Residential Construction Trends in America’s Metropolitan Regions

The EPA examined residential building permits in the 50 largest metropolitan regions to determine if there has been a shift toward redevelopment and in which regions the shift has been most significant. The trends indicate that the distribution of residential construction has significantly changed over time in many regions. In more than half of the largest metropolitan areas, urban core communities have dramatically increased their share of new residential building permits. However, in many regions, a large share of new residential construction still takes place on previously undeveloped land on the urban fringe.


Dangerous by Design: Solving the Epidemic of Preventable Pedestrian Deaths (and Making Great Neighborhoods)

Dangerous by Design – co-authored by T4America in partnership with STPP, America Bikes, America Walks, and the American Public Health Association – ranks metropolitan areas based on the relative danger of walking. Nearly 5,000 Americans die preventable deaths each year on roads that fail to provide safe conditions for pedestrians.


Moving Minds: Conservatives and Public Transportation

Reconnecting America is co-publishing the book Moving Minds: Conservatives and Transit, “a collection of studies by renown conservative transit advocates Paul Weyrich and William Lind.” The studies have, “helped conservatives understand why transit should be an essential part of the conservative agenda: because it enhances national security, promotes economic development, helps maintain conservative values including a sense of community, and provides welfare recipients with access to jobs.”


Realizing the Potential: One Year Later: Housing Opportunities for Transit in a Changing Market Place

The Center for Transit-Oriented Development, “has updated its Realizing the Potential: Expanding Housing Opportunities Near Transit study for the FTA and HUD, which assessed strategies to promote mixed-income housing along five transit corridors in Boston, Charlotte, Minneapolis-St. Paul, Denver and Portland. The new study, Realizing the Potential: One Year Later, finds the downturn in the housing market is playing out very differently in the five regions, and that it hasn’t increased home ownership opportunities for working families.”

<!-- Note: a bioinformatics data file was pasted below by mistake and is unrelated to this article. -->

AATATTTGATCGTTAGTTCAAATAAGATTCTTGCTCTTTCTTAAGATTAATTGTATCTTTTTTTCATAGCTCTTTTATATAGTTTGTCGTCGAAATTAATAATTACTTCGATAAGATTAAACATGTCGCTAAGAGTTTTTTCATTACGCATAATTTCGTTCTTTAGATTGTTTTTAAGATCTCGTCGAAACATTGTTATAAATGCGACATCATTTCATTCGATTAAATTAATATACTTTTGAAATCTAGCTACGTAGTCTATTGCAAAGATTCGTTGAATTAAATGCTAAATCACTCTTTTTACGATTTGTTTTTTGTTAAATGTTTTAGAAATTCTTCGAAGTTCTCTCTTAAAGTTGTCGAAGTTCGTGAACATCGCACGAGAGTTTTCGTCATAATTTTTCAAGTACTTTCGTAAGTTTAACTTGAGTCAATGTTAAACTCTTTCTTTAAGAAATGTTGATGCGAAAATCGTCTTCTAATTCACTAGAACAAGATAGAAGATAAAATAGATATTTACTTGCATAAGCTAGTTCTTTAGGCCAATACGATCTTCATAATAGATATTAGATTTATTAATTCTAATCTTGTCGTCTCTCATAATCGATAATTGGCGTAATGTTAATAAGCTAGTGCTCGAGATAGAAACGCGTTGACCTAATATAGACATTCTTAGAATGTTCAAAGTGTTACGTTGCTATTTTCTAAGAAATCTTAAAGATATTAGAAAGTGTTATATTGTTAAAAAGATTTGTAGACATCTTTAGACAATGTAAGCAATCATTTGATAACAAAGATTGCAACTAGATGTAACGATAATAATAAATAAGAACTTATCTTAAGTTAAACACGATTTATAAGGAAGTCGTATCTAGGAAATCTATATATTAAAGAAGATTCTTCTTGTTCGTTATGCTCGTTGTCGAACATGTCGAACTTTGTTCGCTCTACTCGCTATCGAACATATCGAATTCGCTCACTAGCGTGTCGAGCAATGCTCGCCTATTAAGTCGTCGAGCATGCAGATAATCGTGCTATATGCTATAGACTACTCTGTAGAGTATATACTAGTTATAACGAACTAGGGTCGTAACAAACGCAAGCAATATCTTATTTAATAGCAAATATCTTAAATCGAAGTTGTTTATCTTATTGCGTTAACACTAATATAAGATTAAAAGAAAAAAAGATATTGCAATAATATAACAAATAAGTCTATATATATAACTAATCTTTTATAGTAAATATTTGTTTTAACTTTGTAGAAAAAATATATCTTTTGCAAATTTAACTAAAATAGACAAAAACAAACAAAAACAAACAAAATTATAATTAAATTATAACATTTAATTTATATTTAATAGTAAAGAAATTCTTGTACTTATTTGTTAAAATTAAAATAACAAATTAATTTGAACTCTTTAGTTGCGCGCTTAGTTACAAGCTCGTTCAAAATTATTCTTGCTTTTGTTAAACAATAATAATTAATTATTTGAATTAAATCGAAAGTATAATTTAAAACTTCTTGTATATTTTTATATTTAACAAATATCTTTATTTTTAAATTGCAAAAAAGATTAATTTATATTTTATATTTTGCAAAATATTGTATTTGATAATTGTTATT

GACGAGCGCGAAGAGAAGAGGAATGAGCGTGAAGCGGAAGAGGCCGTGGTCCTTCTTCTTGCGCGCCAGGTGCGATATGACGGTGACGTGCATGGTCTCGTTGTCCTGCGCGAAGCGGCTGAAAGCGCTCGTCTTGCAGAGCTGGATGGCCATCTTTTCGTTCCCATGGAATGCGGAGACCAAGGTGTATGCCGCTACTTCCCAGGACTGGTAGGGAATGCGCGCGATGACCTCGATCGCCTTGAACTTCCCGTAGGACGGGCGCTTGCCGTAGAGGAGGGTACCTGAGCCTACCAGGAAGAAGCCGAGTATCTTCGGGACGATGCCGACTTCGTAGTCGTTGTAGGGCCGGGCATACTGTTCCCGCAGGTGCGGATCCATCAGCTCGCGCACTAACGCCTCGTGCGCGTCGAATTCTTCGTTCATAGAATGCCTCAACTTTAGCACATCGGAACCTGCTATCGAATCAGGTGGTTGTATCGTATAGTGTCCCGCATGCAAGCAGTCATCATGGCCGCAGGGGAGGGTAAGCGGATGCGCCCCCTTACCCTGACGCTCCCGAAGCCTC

Less Auto-Dependent Development Is Key to Mitigating Climate Change, Research Team Concludes

New book documents how key changes in land development patterns could help reduce vehicle greenhouse gas emissions

UPDATE: Projected 2030 VMT, 2030 vehicle emissions, and potential CO2 savings updated below in bold to match the published version of the book.

WASHINGTON, D.C. – Meeting the growing demand for conveniently located homes in walkable neighborhoods could significantly reduce the growth in the number of miles Americans drive, shrinking the nation’s carbon footprint while giving people more housing choices, according to a team of leading urban planning researchers.

In a comprehensive review of dozens of studies, published by the Urban Land Institute, the researchers conclude that urban development is both a key contributor to climate change and an essential factor in combating it.


Q & A with Author Anthony Flint

Anthony Flint, author of the new book, “This Land: The Battle Over Sprawl and the Future of America.” covered planning and transportation issues for the Boston Globe before leaving several months ago to help his home state of Massachusetts communicate with citizens about its smart growth programs. He recently was named public affairs director of the Lincoln Institute of Land Policy in Cambridge. In a conversation with SGA’s communications director, David Goldberg, Flint talks about his emerging optimism.